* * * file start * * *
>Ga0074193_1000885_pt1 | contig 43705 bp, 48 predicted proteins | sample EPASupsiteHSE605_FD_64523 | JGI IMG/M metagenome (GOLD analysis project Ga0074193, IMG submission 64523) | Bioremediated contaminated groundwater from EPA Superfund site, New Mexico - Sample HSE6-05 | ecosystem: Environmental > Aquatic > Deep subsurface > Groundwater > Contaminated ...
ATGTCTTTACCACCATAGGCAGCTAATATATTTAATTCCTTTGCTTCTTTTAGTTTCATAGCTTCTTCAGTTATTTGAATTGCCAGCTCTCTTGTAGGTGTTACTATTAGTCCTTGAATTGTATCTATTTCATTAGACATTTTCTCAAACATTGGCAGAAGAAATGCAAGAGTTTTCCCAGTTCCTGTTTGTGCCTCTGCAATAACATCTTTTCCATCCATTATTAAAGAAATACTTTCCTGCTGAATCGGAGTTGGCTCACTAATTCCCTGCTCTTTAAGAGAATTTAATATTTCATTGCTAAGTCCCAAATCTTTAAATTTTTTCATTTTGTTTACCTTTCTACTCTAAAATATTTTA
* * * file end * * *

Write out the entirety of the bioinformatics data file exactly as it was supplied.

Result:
>Ga0074193_1000885_pt1 | contig 43705 bp, 48 predicted proteins | sample EPASupsiteHSE605_FD_64523 | JGI IMG/M metagenome (GOLD analysis project Ga0074193, IMG submission 64523) | Bioremediated contaminated groundwater from EPA Superfund site, New Mexico - Sample HSE6-05 | ecosystem: Environmental > Aquatic > Deep subsurface > Groundwater > Contaminated ...
ATGTCTTTACCACCATAGGCAGCTAATATATTTAATTCCTTTGCTTCTTTTAGTTTCATAGCTTCTTCAGTTATTTGAATTGCCAGCTCTCTTGTAGGTGTTACTATTAGTCCTTGAATTGTATCTATTTCATTAGACATTTTCTCAAACATTGGCAGAAGAAATGCAAGAGTTTTCCCAGTTCCTGTTTGTGCCTCTGCAATAACATCTTTTCCATCCATTATTAAAGAAATACTTTCCTGCTGAATCGGAGTTGGCTCACTAATTCCCTGCTCTTTAAGAGAATTTAATATTTCATTGCTAAGTCCCAAATCTTTAAATTTTTTCATTTTGTTTACCTTTCTACTCTAAAATATTTTA